In the fall of 1982, McNeil Consumer Products, a subsidiary of Johnson and Johnson, confronted with a crisis when seven people on Chicago's West Side died mysteriously. Authorities determined that each of the people that died had ingested an Extra-Strength Tylenol capsule laced with cyanide. The news of this incident traveled quickly and was the cause of a massive, nationwide panic. These poisoning made it necessary for Johnson and Johnson to launch a public relations program immediately, in order to save the integrity of both their product and their corporation as a whole.
Officials at McNeil Consumer Products made it clear that the tampering had not taken place at either of its plant, even though cyanide was available on the premises. A spokesman for Johnson and Johnson told the media of the company's strict quality control and said that the poisoning could not have been performed in the plants.
Because the cyanide laced Tylenol had been discovered in shipments from both of the company's plant and had only been found in the Chicago area ((Beck, 33).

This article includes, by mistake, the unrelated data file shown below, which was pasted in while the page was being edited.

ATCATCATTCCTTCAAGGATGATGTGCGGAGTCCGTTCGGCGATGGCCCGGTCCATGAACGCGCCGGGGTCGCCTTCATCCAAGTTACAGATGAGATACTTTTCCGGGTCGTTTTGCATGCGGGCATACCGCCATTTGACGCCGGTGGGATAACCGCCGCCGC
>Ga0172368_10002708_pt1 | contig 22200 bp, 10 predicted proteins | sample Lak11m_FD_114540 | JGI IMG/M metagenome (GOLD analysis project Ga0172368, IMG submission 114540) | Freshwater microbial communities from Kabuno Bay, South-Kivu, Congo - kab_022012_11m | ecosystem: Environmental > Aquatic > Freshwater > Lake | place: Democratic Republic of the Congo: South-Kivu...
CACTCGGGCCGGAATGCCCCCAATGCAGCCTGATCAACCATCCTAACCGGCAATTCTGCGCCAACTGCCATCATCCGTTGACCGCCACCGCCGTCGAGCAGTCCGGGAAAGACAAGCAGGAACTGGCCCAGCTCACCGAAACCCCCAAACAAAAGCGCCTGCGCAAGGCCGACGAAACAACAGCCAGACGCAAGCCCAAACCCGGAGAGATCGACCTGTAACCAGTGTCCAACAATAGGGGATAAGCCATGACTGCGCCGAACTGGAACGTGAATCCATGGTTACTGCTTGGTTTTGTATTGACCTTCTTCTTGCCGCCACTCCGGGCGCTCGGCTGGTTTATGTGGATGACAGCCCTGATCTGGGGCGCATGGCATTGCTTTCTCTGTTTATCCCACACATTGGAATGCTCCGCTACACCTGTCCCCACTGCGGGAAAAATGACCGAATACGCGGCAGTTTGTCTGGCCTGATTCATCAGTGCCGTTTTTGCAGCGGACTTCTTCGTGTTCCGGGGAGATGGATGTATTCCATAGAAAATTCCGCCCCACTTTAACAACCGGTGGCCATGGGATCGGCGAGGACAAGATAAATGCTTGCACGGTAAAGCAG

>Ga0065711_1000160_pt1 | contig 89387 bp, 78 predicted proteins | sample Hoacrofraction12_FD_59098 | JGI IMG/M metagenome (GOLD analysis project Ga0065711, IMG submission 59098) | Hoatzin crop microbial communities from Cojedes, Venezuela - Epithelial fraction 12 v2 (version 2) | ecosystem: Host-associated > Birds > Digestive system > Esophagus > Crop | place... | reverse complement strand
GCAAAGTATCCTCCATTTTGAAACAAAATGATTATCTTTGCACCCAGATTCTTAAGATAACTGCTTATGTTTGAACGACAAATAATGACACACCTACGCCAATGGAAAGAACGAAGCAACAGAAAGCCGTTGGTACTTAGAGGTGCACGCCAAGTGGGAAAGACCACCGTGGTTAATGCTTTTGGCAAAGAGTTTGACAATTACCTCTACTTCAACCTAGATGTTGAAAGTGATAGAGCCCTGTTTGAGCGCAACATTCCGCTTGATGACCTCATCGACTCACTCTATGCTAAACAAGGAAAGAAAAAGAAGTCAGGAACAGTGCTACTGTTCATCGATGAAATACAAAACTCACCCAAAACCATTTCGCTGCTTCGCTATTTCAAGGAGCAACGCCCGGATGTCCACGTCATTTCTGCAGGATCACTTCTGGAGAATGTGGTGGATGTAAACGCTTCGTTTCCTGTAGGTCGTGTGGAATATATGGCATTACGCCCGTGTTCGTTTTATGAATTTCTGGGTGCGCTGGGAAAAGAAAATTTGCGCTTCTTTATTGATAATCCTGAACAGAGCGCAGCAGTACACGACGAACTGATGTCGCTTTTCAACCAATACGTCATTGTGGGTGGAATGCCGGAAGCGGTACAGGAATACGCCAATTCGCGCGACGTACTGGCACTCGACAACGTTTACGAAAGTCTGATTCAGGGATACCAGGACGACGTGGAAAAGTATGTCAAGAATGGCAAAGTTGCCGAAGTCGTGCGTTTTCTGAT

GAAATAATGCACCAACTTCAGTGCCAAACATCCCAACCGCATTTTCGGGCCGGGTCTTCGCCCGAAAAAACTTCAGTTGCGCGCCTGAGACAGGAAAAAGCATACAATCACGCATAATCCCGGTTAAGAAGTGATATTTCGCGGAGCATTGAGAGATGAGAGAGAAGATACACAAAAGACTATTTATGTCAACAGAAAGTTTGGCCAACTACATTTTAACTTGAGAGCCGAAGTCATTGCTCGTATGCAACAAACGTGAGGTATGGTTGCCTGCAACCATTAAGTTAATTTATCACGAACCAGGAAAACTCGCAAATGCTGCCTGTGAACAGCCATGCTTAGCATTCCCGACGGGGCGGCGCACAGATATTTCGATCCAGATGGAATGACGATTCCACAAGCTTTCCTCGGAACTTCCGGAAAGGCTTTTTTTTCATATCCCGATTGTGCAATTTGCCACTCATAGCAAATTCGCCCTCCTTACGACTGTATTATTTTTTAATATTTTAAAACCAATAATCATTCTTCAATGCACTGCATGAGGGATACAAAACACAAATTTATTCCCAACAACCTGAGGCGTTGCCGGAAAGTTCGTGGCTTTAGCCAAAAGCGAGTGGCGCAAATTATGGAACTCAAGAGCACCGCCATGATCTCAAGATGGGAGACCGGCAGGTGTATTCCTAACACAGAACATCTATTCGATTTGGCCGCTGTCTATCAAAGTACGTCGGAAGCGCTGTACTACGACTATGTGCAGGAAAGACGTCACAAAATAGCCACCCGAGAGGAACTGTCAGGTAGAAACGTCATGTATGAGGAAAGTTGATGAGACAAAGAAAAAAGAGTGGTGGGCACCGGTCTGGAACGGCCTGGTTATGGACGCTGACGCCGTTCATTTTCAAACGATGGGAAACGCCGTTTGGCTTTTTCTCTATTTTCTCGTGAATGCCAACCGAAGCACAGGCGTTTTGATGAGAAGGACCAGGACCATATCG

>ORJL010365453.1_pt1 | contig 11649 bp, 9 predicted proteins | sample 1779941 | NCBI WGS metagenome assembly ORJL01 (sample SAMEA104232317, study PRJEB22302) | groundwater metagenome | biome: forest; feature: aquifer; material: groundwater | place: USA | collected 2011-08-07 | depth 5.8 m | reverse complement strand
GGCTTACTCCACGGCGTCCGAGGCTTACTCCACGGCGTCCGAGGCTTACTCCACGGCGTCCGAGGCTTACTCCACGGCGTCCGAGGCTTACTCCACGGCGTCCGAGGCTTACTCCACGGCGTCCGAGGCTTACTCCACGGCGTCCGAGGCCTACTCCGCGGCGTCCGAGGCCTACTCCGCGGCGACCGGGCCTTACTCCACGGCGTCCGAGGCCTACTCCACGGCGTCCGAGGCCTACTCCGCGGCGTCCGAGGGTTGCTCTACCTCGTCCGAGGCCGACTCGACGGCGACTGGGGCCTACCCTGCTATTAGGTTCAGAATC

The first thing that Johnson and Johnson did was to pull over $100 million worth of products from the shelves. This was the largest recall of its kind. Naturally, the repossession of 31 million units of distributed products was not an easy task, but the crisis was far from over. Not only did the firm have to protect the public's safety through this recall, but they also had to protect their image and financial stability. In insisting on a complete recall, Johnson and Johnson were already effectively communicating to the public, investors, and to the corporate world that the public's safety came before profits. They simultaneously alerted customers throughout the nation not to consume any Tylenol product. They carried this message out through...